Business Technology

Monday 19 November 2018

Adrian Weckler analysis: This will go down as a bit of a shambles

File image / Reuters
File image / Reuters
Adrian Weckler

Adrian Weckler

Regardless of where anyone stands on data centres or their pros and cons, there has to be a quicker way of deciding things nationally.

Apple announced plans to build an €850m data centre in Athenry in February 2015. In May 2018, it is still facing a further potential delay of two or three years, given the prospect of a European appeal.

Due process and judicial oversight are important in a civil society. But so, surely, is certainty.

Maybe the objections to Apple’s data centre are justified, maybe they’re not.

The question for us is why we can’t make our mind up on it.

There has to be some prospect of a decision on issues -- whether sustained or rejected -- in a period quicker than three years.

Let’s not forget that in the same time that our Irish system has been faxing its way through a relatively straightforward industrial planning application, Denmark has largely completed its first Apple data centre (of the same size and investment level) and is starting a second one.

To be clear, this isn’t to dismiss objections to this — or any — big industrial project.

But for the country, it’s one thing not to want a data centre built. It’s another to want it to be built, but to let the project drift away because we can’t make a decision on it.

Does this show any cooling of the relationship between Apple and Ireland?

It doesn’t look like it. The company’s Cork facility is still adding jobs. Officially the headcount stands at just over 6,000. But this is expected to increase, rather than decrease, this year.

The collection of the €13bn in tax appears also to have been managed delicately without infecting the industrial relationship between the government and Apple.

There is a separate question about the desirability (or otherwise) of data centre.

I’ve heard arguments suggesting that data centres aren’t worth getting worked up about, that they don’t result in many jobs beyond the initial construction project so we shouldn’t care too much.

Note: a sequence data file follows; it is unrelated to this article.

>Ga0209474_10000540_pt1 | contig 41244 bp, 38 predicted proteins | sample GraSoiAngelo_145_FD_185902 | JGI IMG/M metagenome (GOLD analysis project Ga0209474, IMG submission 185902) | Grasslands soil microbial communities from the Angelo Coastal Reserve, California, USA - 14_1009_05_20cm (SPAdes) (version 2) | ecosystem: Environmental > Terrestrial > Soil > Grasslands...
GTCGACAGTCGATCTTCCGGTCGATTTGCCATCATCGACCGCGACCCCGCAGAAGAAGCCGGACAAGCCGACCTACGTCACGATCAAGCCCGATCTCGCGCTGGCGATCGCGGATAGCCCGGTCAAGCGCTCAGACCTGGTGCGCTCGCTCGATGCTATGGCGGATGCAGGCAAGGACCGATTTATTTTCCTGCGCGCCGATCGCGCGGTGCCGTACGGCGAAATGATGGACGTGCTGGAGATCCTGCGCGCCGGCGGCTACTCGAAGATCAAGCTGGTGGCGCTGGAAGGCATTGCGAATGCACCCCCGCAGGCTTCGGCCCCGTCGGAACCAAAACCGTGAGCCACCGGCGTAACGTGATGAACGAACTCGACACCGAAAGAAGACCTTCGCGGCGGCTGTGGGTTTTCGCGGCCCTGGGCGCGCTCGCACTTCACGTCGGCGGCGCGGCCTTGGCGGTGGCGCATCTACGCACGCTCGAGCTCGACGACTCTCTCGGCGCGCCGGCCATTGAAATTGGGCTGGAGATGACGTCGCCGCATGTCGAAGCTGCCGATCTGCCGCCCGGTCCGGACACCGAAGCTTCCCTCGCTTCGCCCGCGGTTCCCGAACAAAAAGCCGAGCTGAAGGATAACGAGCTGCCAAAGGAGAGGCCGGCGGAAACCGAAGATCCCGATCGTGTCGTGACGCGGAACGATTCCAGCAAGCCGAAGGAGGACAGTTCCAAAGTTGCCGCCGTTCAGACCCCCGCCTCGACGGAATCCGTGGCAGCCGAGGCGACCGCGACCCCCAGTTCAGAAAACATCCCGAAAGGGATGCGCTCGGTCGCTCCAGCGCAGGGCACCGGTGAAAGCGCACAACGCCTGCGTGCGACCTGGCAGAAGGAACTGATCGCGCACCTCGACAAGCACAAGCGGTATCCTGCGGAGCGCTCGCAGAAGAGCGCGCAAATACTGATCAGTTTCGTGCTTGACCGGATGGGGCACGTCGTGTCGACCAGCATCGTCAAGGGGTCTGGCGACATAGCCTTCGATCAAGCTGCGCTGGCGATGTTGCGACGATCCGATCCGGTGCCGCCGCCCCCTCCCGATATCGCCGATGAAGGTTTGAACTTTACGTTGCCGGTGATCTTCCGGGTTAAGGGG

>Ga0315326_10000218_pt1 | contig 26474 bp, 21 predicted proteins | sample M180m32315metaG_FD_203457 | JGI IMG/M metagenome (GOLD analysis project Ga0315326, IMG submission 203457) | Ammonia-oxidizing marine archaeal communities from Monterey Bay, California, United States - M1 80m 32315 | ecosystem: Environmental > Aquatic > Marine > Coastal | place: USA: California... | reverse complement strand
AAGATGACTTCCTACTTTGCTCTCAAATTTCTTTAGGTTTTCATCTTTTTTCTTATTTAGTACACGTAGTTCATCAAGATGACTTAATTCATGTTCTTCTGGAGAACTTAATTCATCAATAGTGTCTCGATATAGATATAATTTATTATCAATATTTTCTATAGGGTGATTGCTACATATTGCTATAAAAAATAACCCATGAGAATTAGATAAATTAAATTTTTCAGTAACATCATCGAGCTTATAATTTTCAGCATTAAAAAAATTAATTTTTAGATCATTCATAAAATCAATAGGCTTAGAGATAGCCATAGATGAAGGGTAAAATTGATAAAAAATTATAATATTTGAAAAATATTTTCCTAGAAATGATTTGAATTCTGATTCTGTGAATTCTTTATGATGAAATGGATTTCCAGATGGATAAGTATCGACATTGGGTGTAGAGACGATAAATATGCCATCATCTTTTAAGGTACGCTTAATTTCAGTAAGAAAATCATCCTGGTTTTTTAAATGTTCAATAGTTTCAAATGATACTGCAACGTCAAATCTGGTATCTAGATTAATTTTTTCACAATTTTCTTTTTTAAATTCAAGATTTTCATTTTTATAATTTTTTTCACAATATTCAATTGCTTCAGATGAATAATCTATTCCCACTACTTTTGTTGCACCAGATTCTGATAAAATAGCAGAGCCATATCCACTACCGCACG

Don’t tell that to the people of Athenry.

Having spoken to many there, there are few who don’t regard a huge project like this as anything other than an opportunity.

It’s not just the 50 permanent jobs that would have come from it (although 50 decent-paying jobs in an area such as that creates an economic multiplier effect that few in leafy areas of cities seem to appreciate).

It’s the boost they said it would give them in confidence. Confidence is a huge thing. It can be the difference between someone deciding whether to leave an area or stay there.

Many believe that if a major facility goes into an area, that area is less likely to be overlooked for other infrastructural projects and services, possibly including broadband or roads.

In Ireland, they’re probably right. Our industrial history over the last 20 years is full of examples where a multinational company dips its toe into an area and gradually deepens its investment, often adding other elements to its presence, such as support, sales, finance and engineering operations.

Like it or not, Ireland’s greater economic welfare is still inextricably bound to such external investment here.

The IDA, which is the entity most likely to hear of concerns about investing in Ireland first, is acutely aware of all of this. It recently initiated a process by which potential new data centre sites around the country could see planning permission sought ahead of actual tenants being found for the sites.

It’s a shame that the state body has to go to these lengths. Ireland can no longer afford to be as slow at planning.

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